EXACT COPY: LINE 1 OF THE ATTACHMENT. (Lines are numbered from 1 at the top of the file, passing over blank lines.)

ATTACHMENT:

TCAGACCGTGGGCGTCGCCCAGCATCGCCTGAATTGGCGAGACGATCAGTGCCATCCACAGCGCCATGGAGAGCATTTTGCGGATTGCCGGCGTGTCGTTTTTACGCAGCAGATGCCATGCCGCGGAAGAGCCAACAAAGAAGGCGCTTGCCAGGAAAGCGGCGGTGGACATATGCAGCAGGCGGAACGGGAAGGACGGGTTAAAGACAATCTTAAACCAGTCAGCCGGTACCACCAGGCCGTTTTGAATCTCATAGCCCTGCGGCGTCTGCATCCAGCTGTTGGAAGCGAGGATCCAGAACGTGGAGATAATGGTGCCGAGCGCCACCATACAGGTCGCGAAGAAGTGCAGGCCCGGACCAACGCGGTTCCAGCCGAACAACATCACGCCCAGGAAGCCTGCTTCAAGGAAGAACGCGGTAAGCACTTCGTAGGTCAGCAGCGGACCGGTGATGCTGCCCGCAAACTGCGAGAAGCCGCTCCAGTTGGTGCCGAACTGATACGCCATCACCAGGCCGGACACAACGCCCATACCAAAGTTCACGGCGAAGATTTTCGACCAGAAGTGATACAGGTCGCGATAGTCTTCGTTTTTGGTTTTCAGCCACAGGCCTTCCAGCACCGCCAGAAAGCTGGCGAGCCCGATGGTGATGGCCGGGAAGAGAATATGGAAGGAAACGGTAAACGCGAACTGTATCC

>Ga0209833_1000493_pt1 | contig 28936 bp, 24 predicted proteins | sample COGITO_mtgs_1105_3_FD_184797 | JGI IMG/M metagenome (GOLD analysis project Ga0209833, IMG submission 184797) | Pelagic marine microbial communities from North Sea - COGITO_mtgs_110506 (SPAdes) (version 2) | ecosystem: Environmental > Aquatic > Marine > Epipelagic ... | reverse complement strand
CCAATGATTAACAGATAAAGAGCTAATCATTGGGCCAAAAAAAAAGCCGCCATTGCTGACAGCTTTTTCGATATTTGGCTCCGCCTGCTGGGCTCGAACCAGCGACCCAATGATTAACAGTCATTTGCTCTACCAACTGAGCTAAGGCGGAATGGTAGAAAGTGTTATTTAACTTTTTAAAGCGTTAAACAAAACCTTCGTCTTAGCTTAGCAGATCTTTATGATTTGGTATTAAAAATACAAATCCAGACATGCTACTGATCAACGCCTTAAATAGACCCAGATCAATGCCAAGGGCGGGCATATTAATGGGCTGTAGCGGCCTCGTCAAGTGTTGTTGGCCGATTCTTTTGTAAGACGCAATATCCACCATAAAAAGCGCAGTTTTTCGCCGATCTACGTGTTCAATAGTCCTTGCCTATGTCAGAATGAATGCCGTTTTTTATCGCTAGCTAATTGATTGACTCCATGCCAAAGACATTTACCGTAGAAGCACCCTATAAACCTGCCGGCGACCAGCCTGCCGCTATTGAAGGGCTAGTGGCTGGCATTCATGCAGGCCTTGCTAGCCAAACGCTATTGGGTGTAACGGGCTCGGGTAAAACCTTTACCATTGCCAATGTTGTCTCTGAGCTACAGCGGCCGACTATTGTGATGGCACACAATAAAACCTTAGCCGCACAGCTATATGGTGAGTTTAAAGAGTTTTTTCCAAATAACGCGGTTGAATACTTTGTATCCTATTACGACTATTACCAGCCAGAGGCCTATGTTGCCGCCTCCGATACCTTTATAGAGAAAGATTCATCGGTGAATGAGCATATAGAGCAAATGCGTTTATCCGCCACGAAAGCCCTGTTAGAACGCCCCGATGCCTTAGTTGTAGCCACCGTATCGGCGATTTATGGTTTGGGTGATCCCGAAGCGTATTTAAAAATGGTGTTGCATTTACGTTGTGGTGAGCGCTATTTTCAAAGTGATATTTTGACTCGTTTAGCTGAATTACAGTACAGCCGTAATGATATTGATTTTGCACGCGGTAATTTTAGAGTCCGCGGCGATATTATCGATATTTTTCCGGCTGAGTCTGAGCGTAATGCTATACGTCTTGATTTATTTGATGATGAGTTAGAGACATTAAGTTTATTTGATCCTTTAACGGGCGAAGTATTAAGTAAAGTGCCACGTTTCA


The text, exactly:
TCAGACCGTGGGCGTCGCCCAGCATCGCCTGAATTGGCGAGACGATCAGTGCCATCCACAGCGCCATGGAGAGCATTTTGCGGATTGCCGGCGTGTCGTTTTTACGCAGCAGATGCCATGCCGCGGAAGAGCCAACAAAGAAGGCGCTTGCCAGGAAAGCGGCGGTGGACATATGCAGCAGGCGGAACGGGAAGGACGGGTTAAAGACAATCTTAAACCAGTCAGCCGGTACCACCAGGCCGTTTTGAATCTCATAGCCCTGCGGCGTCTGCATCCAGCTGTTGGAAGCGAGGATCCAGAACGTGGAGATAATGGTGCCGAGCGCCACCATACAGGTCGCGAAGAAGTGCAGGCCCGGACCAACGCGGTTCCAGCCGAACAACATCACGCCCAGGAAGCCTGCTTCAAGGAAGAACGCGGTAAGCACTTCGTAGGTCAGCAGCGGACCGGTGATGCTGCCCGCAAACTGCGAGAAGCCGCTCCAGTTGGTGCCGAACTGATACGCCATCACCAGGCCGGACACAACGCCCATACCAAAGTTCACGGCGAAGATTTTCGACCAGAAGTGATACAGGTCGCGATAGTCTTCGTTTTTGGTTTTCAGCCACAGGCCTTCCAGCACCGCCAGAAAGCTGGCGAGCCCGATGGTGATGGCCGGGAAGAGAATATGGAAGGAAACGGTAAACGCGAACTGTATCC